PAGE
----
Waking Sleeping Beauty BVI 32,500 (6,500) New 5 0.03
Cash Roadside 14,400 (630) New 23 0.01
The Eclipse Magnolia 12,200 (2,030) New 6 0.01
Lbs. True Indie 10,900 (10,900) New 1 0.01
Bluebeard Strand 7,700 (7,700) New 1 0.01
Dancing Across Borders First Run 4,600 (4,600)


1 0.01

Domestic Market Share: January 1 – March 25, 2010

Distributor (releases) Gross Market Share
Fox (6) 724.1 29.10%
Warner Bros. (11) 469.1 18.80%
Buena Vista (5) 340.3 13.70%
Paramount (5) 233.4 9.40%
Universal (7) 196.8 7.90%
Sony (11) 159.2 6.40%
Lionsgate (5) 86.9 3.50%
Overture (5) 63.5 2.50%
Fox Searchlight (3) 55 2.20%
Weinstein Co. (4) 38.9 1.60%
Summit (5) 34.6 1.40%
Sony Classics (7) 23.1 0.90%
CBS Films (1) 12.5 0.50%
Other * (89) 53.6 2.10%
2491 100.00%
* none greater than 0.45%
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It shows how out of it I was in trying to be in it, acknowledging that I was out of it to myself, and then thinking, “Okay, how do I stop being out of it? Well, I get some legitimate illogical narrative ideas” — some novel, you know?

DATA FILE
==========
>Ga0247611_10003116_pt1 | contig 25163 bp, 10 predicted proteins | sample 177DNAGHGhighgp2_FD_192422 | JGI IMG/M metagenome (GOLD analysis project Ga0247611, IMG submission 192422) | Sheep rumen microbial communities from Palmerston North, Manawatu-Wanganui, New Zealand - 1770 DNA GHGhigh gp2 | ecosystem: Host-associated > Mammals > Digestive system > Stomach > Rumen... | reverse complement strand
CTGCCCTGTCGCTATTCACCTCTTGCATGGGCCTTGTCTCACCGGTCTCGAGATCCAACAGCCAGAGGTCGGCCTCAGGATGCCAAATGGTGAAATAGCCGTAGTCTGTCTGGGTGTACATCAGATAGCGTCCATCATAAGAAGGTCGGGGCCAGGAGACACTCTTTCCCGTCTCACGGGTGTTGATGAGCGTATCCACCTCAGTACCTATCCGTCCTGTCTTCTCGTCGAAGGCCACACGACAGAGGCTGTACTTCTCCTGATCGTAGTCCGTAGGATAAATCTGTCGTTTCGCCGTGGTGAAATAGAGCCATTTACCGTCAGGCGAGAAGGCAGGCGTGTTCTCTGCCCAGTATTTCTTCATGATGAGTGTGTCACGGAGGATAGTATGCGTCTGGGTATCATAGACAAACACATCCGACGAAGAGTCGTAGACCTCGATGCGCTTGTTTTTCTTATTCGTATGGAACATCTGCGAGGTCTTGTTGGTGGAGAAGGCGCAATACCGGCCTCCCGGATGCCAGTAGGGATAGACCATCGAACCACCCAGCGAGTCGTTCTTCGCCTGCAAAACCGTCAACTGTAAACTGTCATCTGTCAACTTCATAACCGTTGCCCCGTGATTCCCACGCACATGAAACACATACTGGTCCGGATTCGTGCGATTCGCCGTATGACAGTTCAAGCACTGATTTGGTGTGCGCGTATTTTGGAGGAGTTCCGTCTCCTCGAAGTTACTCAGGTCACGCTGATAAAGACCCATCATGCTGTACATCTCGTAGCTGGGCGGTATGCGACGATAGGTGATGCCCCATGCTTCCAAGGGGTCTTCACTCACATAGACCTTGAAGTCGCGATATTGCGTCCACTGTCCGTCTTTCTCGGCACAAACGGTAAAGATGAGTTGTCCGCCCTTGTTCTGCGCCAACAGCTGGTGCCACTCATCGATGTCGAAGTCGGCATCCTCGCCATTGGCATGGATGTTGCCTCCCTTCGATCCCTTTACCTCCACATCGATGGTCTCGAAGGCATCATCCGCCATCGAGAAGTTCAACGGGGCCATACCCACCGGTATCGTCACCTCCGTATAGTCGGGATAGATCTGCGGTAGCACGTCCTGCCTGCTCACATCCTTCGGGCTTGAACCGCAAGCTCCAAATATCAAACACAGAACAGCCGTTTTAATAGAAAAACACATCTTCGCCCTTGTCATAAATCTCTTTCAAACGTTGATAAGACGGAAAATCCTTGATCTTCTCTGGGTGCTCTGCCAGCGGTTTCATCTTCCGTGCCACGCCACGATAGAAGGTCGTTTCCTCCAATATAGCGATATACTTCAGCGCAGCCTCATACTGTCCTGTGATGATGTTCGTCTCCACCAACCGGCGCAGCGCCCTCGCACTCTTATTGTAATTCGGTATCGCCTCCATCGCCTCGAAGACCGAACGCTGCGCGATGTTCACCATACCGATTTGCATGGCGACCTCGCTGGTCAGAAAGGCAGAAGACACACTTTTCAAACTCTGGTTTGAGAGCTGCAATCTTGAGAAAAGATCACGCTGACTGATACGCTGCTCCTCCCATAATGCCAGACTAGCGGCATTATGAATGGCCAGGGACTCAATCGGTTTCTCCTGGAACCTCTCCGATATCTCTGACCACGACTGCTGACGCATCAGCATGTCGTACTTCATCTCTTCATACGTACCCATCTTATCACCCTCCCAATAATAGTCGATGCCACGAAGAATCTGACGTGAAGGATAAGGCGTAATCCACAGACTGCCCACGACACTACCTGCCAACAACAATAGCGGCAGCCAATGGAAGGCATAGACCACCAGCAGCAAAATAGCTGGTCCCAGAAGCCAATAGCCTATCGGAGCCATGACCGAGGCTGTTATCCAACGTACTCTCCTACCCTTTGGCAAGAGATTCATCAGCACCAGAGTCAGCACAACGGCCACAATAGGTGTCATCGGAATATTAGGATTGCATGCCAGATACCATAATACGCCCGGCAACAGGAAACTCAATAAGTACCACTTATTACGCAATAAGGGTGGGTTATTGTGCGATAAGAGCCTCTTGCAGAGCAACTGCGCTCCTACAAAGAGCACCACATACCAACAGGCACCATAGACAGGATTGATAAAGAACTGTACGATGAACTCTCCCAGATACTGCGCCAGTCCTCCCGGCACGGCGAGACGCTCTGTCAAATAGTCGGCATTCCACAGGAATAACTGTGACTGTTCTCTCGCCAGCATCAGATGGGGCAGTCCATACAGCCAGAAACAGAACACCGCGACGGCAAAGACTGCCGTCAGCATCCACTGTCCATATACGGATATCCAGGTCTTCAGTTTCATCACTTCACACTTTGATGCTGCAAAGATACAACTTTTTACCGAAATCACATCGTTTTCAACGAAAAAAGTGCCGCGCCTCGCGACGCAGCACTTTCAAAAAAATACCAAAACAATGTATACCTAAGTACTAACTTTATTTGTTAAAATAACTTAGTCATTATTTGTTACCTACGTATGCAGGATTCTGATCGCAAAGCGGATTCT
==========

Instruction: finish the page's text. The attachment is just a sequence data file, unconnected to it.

So I decided on three writers that I might be able to option their material and get some producer, or myself as producer, and then get some writer to do a screenplay on it, and maybe make a movie.

And so the three projects were “Do Androids Dream of Electric Sheep,” “Naked Lunch” and a collection of Bukowski. Which, in 1975, forget it — I mean, that was nuts. Hollywood would not touch any of that, but I was looking for something commercial, and I thought that all of these things were coming.

There would be no Blade Runner if there was no Ray Bradbury. I couldn’t find Philip K. Dick. His agent didn’t even know where he was. And so I gave up.

I was walking down the street and I ran into Bradbury — he directed a play that I was going to do as an actor, so we know each other, but he yelled “hi” — and I’d forgot who he was.

So at my girlfriend Barbara Hershey’s urging — I was with her at that moment — she said, “Talk to him! That guy really wants to talk to you,” and I said “No, fuck him,” and keep walking.